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Sequoia Legacy Tree: A Downtown Treasure

Suzanne | 11/13/2018 | Arts and Entertainment

In April 2018, Visit Visalia dedicated its newest tourist feature: The Sequoia Legacy Tree.  The feature is located in the charming and historic downtown area of the city, on the west side of the US Post Office at Acequia and Court Streets, just a block from Main Street. 

For history buffs this site is a bit like the proverbial thread hanging from a sweater. Once you start pulling it, so much more is unraveled. Let’s review how this project began and what historical threads were discovered.

The 2016 Centennial celebration of the National Park Service was the starting point for the Sequoia Legacy Tree. In looking for a way to commemorate the Centennial with a lasting tribute to our national park friends to the east, Historian Terry Ommen noted that the sequoia tree planted on the side of the post office would be a great tribute and could serve as an educational feature for visitors. The tree, a 3 year old sequoia sapling from the Grant Grove, was planted 80 years earlier by Superintendent Guy Hopping (of General Grant National Park which in 1940 became Kings Canyon NP) and Visalia Post Master Nathan Levy. We agreed with Terry that this tree which has silently stood ‘hidden in plain sight’ would be an excellent tribute. And so the project began.

Over 2 million visitors come to Sequoia & Kings Canyon National Parks and many stay in Visalia as part of their national parks vacation. With hotels, restaurants, shops and attractions, visitors can explore the area as well as visit the parks. The Sequoia Legacy Tree is a great introduction to the parks with its educational displays that talk about Sierra watershed, sequoia trees and park history. Although this tree is only 80 years old and about 65 feet tall, visitors can get a sense of what they will see up in the park. It is hard to comprehend just how large those trees are so for scale there is a path around the Legacy tree which approximates the circumference of the General Sherman Tree. At about 102 feet in circumference, it is one massive tree-in fact the largest living thing on earth! The sign at the corner of the lot is made from a single slab of sequoia with the bark still visible across the top. The sign is about 8 inches thick!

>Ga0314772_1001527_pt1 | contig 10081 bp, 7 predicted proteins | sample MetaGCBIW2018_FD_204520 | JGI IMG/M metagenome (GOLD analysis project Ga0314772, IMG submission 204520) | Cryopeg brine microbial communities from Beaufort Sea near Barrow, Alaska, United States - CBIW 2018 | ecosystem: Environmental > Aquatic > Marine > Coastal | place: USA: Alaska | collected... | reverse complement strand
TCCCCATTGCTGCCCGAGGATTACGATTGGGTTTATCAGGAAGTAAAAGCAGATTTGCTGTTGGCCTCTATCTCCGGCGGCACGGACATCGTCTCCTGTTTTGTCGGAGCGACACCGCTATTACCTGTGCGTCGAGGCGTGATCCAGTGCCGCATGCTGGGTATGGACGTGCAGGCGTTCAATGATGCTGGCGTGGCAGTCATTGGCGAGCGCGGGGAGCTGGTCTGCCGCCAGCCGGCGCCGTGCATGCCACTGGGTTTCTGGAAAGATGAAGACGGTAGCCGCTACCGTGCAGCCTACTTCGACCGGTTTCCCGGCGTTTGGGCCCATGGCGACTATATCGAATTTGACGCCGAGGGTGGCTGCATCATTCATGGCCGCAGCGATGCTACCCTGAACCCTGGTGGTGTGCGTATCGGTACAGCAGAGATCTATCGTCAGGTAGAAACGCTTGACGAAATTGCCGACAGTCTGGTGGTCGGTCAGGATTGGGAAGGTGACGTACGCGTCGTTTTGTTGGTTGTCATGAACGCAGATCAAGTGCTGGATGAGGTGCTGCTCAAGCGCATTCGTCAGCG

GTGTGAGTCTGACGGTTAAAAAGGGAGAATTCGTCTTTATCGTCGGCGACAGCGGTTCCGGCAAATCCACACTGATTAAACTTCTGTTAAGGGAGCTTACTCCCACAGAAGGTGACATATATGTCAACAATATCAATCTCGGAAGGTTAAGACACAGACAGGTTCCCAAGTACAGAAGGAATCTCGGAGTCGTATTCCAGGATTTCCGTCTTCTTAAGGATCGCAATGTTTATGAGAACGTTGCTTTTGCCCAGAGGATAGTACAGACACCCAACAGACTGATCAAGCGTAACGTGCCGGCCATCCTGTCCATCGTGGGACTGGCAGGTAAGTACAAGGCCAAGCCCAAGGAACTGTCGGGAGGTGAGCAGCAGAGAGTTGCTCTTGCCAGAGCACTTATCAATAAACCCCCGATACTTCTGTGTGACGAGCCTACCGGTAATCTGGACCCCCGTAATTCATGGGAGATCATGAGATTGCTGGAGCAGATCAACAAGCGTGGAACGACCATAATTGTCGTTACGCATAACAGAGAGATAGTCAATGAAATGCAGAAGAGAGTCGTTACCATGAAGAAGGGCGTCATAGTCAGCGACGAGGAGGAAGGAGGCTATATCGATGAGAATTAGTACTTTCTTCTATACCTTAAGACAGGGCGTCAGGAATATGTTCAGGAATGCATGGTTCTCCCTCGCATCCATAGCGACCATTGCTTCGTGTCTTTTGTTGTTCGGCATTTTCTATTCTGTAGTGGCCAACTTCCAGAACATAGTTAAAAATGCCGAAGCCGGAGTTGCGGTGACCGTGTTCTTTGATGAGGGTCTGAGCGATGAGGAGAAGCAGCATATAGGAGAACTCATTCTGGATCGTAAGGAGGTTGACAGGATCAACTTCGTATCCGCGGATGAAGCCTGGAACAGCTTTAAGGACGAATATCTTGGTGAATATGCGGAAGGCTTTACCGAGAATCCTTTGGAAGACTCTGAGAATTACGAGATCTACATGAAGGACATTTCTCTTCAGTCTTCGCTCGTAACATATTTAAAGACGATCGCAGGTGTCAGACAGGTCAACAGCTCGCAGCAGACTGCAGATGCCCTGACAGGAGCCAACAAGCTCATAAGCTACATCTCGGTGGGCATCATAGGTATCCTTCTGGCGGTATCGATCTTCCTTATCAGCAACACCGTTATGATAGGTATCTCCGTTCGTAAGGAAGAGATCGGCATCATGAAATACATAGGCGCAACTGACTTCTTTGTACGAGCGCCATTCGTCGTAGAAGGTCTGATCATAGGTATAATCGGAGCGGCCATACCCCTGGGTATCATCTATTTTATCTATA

Through the efforts and contributions of many in the city, the project was completed. The National Parks are truly a part of our city and Visalia proudly calls itself Gateway to the Sequoias. Signs of our affinity for the parks are found throughout the city. We operate the Sequoia Shuttle, a seasonal shuttle service from Visalia to Sequoia National Park, visitors can grab a burger and beer at Sequoia Brewing Company, and we have a slice of a sequoia tree right in the Visit Visalia office! Not only do we have tourists that stay here as they come and go to the parks, the city relies on the Sierra Nevada Mountains for water and electricity

Come explore Visalia. From Main Street to Moro Rock, real adventure starts here.

A few facts about our history with the parks:

  • George Stewart, local newspaper editor of the Visalia Daily Times began a publicity campaign that resulted in the establishment of the Sequoia and General Grant National Parks in 1890. (General Grant became Kings Canyon National Park in 1940.)
  • Members of The Mather Mountain Party gathered in Visalia at the Palace Hotel in July 1915 before embarking on their trek through the Sierra that would result in the creation of the National Park Service in 1916
  • A year later, Mather was in Visalia when he got word that President Wilson established the National Park Service. Mather was named as its firsts Superintendent.
  • In February 1936, the sequoia tree was planted on the west side of the downtown Post Office by Grant Grove Superintendent Guy Hopping and Post Master Nathan Levy in collaboration with the 2 federal agencies. Hopping spent winters using an office in the basement of the Visalia Post Office.
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P.O. Box 2734 Visalia, CA 93279
(800) 524-0303 : (559) 334-0141